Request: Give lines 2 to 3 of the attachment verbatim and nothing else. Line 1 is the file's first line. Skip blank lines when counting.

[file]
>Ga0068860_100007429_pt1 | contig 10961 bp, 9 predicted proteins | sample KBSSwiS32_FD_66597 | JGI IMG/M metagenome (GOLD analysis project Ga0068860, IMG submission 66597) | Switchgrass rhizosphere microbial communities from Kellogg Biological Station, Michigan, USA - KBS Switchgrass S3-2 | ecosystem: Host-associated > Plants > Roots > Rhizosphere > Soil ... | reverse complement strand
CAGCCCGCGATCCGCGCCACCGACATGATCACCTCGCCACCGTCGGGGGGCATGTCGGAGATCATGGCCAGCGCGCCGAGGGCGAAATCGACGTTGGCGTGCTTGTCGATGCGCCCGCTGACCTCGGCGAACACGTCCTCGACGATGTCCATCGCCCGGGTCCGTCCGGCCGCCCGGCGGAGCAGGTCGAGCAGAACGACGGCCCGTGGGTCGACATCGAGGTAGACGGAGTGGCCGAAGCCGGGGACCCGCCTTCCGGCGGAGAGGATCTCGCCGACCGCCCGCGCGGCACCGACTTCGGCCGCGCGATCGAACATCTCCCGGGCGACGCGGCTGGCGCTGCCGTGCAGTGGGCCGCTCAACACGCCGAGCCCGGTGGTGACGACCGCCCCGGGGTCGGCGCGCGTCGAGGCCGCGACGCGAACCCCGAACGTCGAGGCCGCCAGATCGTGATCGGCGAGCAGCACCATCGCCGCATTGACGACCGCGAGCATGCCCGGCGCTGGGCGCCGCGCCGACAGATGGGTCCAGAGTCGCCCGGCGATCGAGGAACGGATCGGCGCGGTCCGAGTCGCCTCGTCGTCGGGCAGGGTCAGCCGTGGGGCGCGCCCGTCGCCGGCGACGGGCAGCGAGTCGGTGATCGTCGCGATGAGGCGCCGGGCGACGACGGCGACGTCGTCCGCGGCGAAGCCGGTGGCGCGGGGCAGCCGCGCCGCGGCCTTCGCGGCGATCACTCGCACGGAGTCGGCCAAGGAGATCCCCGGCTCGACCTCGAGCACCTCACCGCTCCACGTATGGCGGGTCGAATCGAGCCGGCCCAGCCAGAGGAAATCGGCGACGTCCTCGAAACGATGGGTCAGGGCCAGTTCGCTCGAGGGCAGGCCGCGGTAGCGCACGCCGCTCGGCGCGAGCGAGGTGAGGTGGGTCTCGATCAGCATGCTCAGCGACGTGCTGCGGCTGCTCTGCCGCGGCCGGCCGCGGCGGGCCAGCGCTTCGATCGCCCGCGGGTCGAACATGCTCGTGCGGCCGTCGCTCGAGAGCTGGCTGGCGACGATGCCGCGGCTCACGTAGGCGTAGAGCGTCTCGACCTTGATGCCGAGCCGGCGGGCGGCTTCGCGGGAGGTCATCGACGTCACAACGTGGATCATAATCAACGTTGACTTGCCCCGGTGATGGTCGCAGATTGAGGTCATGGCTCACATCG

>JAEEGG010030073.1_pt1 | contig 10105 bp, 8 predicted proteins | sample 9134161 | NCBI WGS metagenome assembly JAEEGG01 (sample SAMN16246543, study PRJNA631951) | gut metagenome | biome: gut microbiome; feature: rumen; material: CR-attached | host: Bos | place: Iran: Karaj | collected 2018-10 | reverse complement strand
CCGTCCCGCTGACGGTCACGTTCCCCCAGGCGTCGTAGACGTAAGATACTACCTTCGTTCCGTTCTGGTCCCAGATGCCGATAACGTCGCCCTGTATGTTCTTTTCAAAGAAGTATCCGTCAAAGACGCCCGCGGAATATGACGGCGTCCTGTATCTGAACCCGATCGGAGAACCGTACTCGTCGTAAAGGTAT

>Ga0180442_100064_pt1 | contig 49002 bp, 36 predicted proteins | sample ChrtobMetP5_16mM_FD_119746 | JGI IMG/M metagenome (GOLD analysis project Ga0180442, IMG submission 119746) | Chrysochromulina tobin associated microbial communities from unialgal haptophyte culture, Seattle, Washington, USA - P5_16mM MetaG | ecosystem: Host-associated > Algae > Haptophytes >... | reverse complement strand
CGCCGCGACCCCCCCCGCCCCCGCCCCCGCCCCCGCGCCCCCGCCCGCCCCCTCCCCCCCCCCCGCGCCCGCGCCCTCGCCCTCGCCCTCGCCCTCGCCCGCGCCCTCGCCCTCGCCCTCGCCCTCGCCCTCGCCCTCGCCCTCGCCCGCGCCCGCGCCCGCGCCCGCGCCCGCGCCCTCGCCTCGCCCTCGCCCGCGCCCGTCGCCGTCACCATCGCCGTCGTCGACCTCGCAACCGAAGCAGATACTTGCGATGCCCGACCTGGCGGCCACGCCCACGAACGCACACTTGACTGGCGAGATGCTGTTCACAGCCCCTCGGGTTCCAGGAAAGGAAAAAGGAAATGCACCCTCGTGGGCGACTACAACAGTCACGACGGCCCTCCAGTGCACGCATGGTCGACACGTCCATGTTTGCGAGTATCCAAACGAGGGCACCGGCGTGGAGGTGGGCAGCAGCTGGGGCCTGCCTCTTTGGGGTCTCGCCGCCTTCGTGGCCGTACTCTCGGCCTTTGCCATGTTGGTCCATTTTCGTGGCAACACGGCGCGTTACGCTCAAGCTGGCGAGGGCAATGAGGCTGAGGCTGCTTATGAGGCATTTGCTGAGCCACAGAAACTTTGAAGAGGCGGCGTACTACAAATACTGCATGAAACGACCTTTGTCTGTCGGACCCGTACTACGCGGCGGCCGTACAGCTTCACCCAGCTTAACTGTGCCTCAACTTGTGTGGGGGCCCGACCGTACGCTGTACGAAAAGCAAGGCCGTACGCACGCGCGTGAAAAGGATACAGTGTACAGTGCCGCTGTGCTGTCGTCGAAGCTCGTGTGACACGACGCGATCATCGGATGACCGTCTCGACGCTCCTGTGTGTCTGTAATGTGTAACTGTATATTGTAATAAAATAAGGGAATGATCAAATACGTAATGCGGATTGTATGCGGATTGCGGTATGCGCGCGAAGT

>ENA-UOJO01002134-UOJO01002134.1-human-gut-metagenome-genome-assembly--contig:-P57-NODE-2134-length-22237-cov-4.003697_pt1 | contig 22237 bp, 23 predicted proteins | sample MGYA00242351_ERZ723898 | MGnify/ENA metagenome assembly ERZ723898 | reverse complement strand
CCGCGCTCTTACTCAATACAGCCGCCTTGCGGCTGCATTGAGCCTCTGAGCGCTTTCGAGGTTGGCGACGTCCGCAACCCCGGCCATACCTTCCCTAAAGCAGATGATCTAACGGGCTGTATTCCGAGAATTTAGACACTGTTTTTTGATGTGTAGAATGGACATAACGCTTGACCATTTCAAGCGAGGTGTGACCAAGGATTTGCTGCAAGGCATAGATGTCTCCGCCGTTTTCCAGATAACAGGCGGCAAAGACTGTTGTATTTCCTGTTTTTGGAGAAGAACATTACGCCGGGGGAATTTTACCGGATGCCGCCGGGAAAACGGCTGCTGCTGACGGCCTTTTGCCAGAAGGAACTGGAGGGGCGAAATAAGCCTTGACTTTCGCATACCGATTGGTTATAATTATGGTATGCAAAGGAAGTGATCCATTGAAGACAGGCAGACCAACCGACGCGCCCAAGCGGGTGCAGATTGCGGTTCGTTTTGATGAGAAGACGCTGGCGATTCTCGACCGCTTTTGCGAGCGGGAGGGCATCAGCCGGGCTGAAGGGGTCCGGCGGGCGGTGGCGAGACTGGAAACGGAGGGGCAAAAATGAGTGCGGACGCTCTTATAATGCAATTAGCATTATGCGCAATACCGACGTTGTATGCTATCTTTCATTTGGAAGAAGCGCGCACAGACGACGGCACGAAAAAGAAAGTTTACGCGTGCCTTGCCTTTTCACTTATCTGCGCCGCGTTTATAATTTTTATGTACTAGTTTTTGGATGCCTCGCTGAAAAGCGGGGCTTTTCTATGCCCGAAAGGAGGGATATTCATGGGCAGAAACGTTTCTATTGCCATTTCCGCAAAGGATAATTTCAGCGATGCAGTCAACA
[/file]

CAGCCCGCGATCCGCGCCACCGACATGATCACCTCGCCACCGTCGGGGGGCATGTCGGAGATCATGGCCAGCGCGCCGAGGGCGAAATCGACGTTGGCGTGCTTGTCGATGCGCCCGCTGACCTCGGCGAACACGTCCTCGACGATGTCCATCGCCCGGGTCCGTCCGGCCGCCCGGCGGAGCAGGTCGAGCAGAACGACGGCCCGTGGGTCGACATCGAGGTAGACGGAGTGGCCGAAGCCGGGGACCCGCCTTCCGGCGGAGAGGATCTCGCCGACCGCCCGCGCGGCACCGACTTCGGCCGCGCGATCGAACATCTCCCGGGCGACGCGGCTGGCGCTGCCGTGCAGTGGGCCGCTCAACACGCCGAGCCCGGTGGTGACGACCGCCCCGGGGTCGGCGCGCGTCGAGGCCGCGACGCGAACCCCGAACGTCGAGGCCGCCAGATCGTGATCGGCGAGCAGCACCATCGCCGCATTGACGACCGCGAGCATGCCCGGCGCTGGGCGCCGCGCCGACAGATGGGTCCAGAGTCGCCCGGCGATCGAGGAACGGATCGGCGCGGTCCGAGTCGCCTCGTCGTCGGGCAGGGTCAGCCGTGGGGCGCGCCCGTCGCCGGCGACGGGCAGCGAGTCGGTGATCGTCGCGATGAGGCGCCGGGCGACGACGGCGACGTCGTCCGCGGCGAAGCCGGTGGCGCGGGGCAGCCGCGCCGCGGCCTTCGCGGCGATCACTCGCACGGAGTCGGCCAAGGAGATCCCCGGCTCGACCTCGAGCACCTCACCGCTCCACGTATGGCGGGTCGAATCGAGCCGGCCCAGCCAGAGGAAATCGGCGACGTCCTCGAAACGATGGGTCAGGGCCAGTTCGCTCGAGGGCAGGCCGCGGTAGCGCACGCCGCTCGGCGCGAGCGAGGTGAGGTGGGTCTCGATCAGCATGCTCAGCGACGTGCTGCGGCTGCTCTGCCGCGGCCGGCCGCGGCGGGCCAGCGCTTCGATCGCCCGCGGGTCGAACATGCTCGTGCGGCCGTCGCTCGAGAGCTGGCTGGCGACGATGCCGCGGCTCACGTAGGCGTAGAGCGTCTCGACCTTGATGCCGAGCCGGCGGGCGGCTTCGCGGGAGGTCATCGACGTCACAACGTGGATCATAATCAACGTTGACTTGCCCCGGTGATGGTCGCAGATTGAGGTCATGGCTCACATCG

>JAEEGG010030073.1_pt1 | contig 10105 bp, 8 predicted proteins | sample 9134161 | NCBI WGS metagenome assembly JAEEGG01 (sample SAMN16246543, study PRJNA631951) | gut metagenome | biome: gut microbiome; feature: rumen; material: CR-attached | host: Bos | place: Iran: Karaj | collected 2018-10 | reverse complement strand